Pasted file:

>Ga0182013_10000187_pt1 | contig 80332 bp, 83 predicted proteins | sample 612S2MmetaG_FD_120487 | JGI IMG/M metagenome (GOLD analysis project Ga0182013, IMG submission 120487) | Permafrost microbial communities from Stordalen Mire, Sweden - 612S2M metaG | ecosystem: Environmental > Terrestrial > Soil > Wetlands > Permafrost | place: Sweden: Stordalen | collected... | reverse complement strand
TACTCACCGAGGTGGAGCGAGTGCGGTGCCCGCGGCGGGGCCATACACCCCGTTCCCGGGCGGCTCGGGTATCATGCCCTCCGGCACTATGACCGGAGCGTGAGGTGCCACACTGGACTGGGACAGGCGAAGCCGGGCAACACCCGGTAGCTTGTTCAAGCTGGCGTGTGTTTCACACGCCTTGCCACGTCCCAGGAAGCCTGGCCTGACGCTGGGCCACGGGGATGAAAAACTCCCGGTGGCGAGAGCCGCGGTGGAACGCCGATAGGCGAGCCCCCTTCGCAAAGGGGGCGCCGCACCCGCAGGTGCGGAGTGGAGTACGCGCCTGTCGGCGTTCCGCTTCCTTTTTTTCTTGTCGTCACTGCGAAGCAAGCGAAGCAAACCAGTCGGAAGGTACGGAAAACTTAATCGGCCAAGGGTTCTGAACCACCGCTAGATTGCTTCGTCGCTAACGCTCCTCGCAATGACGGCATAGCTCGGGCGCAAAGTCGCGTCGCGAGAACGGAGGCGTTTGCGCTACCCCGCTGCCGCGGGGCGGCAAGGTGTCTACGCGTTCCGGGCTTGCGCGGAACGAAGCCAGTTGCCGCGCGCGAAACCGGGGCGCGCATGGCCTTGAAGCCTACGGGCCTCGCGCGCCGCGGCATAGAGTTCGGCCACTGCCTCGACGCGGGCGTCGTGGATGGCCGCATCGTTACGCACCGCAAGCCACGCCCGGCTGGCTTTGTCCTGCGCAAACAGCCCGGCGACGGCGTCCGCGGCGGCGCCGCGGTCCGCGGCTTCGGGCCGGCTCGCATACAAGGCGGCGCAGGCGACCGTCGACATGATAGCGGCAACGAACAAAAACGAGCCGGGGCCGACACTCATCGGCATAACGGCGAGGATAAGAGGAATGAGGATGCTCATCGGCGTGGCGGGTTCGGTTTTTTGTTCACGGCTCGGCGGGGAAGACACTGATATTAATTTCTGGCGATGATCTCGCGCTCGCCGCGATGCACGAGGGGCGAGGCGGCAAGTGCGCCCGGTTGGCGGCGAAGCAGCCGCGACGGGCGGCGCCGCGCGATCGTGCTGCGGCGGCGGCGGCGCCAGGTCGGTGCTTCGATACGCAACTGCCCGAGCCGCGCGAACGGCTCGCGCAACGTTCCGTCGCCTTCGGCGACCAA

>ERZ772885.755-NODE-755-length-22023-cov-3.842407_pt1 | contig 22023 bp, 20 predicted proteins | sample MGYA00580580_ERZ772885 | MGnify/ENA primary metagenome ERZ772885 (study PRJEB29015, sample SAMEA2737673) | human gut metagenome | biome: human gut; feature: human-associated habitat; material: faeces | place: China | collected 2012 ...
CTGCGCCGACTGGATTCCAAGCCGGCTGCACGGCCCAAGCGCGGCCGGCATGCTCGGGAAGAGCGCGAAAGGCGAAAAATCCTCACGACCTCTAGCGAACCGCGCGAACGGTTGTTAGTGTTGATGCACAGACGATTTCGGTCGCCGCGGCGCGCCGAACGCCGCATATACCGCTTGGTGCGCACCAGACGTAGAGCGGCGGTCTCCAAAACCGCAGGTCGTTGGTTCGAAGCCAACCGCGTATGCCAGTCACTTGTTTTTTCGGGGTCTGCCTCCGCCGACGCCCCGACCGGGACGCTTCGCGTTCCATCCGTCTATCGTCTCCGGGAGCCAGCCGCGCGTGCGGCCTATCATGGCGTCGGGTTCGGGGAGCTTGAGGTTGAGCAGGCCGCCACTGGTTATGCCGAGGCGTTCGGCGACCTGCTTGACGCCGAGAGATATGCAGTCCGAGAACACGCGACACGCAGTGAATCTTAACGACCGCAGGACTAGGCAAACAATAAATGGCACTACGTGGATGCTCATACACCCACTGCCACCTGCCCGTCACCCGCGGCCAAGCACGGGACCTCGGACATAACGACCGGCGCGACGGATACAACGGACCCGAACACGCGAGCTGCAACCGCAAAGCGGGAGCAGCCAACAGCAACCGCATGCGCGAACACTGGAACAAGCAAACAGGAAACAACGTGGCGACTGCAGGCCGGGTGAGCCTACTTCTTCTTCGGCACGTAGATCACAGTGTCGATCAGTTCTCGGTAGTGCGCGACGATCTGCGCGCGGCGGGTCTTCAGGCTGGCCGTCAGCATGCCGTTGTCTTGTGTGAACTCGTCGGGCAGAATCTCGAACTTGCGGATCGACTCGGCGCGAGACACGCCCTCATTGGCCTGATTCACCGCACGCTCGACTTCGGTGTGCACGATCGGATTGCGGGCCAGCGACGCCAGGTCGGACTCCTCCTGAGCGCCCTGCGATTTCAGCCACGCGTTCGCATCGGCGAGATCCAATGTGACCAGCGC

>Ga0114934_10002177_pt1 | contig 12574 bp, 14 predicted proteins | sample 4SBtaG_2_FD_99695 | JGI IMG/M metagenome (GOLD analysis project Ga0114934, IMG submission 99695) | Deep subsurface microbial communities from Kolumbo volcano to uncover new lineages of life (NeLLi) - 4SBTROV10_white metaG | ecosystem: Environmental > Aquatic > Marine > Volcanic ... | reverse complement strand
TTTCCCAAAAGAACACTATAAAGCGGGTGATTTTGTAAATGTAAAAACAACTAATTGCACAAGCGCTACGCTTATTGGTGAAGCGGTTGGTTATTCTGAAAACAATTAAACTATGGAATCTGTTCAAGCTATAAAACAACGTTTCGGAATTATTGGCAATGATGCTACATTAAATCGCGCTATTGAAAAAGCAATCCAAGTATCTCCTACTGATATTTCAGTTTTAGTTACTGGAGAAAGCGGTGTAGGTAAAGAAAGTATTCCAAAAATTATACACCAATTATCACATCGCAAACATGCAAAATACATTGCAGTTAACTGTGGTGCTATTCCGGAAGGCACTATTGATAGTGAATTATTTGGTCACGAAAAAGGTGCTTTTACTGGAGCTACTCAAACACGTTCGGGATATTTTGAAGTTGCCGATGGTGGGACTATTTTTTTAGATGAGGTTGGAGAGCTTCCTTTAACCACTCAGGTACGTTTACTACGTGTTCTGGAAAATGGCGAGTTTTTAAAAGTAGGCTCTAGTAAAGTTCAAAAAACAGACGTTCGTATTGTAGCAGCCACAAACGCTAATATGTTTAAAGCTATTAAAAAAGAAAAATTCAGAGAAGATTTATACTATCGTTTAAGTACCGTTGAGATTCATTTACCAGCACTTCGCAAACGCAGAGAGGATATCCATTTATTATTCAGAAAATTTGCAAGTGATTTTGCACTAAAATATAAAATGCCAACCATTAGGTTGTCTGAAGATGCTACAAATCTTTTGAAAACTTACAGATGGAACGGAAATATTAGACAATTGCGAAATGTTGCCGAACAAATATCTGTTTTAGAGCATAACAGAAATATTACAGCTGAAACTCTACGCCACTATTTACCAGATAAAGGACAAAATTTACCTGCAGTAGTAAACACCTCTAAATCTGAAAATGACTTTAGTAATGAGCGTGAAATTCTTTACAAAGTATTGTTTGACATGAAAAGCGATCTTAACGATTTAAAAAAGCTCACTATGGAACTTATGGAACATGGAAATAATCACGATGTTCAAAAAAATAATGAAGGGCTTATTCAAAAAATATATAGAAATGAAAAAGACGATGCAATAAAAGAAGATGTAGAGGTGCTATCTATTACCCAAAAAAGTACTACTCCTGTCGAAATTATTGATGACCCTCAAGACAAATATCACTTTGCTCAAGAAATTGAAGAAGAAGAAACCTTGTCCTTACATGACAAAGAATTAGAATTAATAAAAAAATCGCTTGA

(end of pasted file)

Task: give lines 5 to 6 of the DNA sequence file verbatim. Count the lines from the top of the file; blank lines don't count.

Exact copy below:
>Ga0114934_10002177_pt1 | contig 12574 bp, 14 predicted proteins | sample 4SBtaG_2_FD_99695 | JGI IMG/M metagenome (GOLD analysis project Ga0114934, IMG submission 99695) | Deep subsurface microbial communities from Kolumbo volcano to uncover new lineages of life (NeLLi) - 4SBTROV10_white metaG | ecosystem: Environmental > Aquatic > Marine > Volcanic ... | reverse complement strand
TTTCCCAAAAGAACACTATAAAGCGGGTGATTTTGTAAATGTAAAAACAACTAATTGCACAAGCGCTACGCTTATTGGTGAAGCGGTTGGTTATTCTGAAAACAATTAAACTATGGAATCTGTTCAAGCTATAAAACAACGTTTCGGAATTATTGGCAATGATGCTACATTAAATCGCGCTATTGAAAAAGCAATCCAAGTATCTCCTACTGATATTTCAGTTTTAGTTACTGGAGAAAGCGGTGTAGGTAAAGAAAGTATTCCAAAAATTATACACCAATTATCACATCGCAAACATGCAAAATACATTGCAGTTAACTGTGGTGCTATTCCGGAAGGCACTATTGATAGTGAATTATTTGGTCACGAAAAAGGTGCTTTTACTGGAGCTACTCAAACACGTTCGGGATATTTTGAAGTTGCCGATGGTGGGACTATTTTTTTAGATGAGGTTGGAGAGCTTCCTTTAACCACTCAGGTACGTTTACTACGTGTTCTGGAAAATGGCGAGTTTTTAAAAGTAGGCTCTAGTAAAGTTCAAAAAACAGACGTTCGTATTGTAGCAGCCACAAACGCTAATATGTTTAAAGCTATTAAAAAAGAAAAATTCAGAGAAGATTTATACTATCGTTTAAGTACCGTTGAGATTCATTTACCAGCACTTCGCAAACGCAGAGAGGATATCCATTTATTATTCAGAAAATTTGCAAGTGATTTTGCACTAAAATATAAAATGCCAACCATTAGGTTGTCTGAAGATGCTACAAATCTTTTGAAAACTTACAGATGGAACGGAAATATTAGACAATTGCGAAATGTTGCCGAACAAATATCTGTTTTAGAGCATAACAGAAATATTACAGCTGAAACTCTACGCCACTATTTACCAGATAAAGGACAAAATTTACCTGCAGTAGTAAACACCTCTAAATCTGAAAATGACTTTAGTAATGAGCGTGAAATTCTTTACAAAGTATTGTTTGACATGAAAAGCGATCTTAACGATTTAAAAAAGCTCACTATGGAACTTATGGAACATGGAAATAATCACGATGTTCAAAAAAATAATGAAGGGCTTATTCAAAAAATATATAGAAATGAAAAAGACGATGCAATAAAAGAAGATGTAGAGGTGCTATCTATTACCCAAAAAAGTACTACTCCTGTCGAAATTATTGATGACCCTCAAGACAAATATCACTTTGCTCAAGAAATTGAAGAAGAAGAAACCTTGTCCTTACATGACAAAGAATTAGAATTAATAAAAAAATCGCTTGA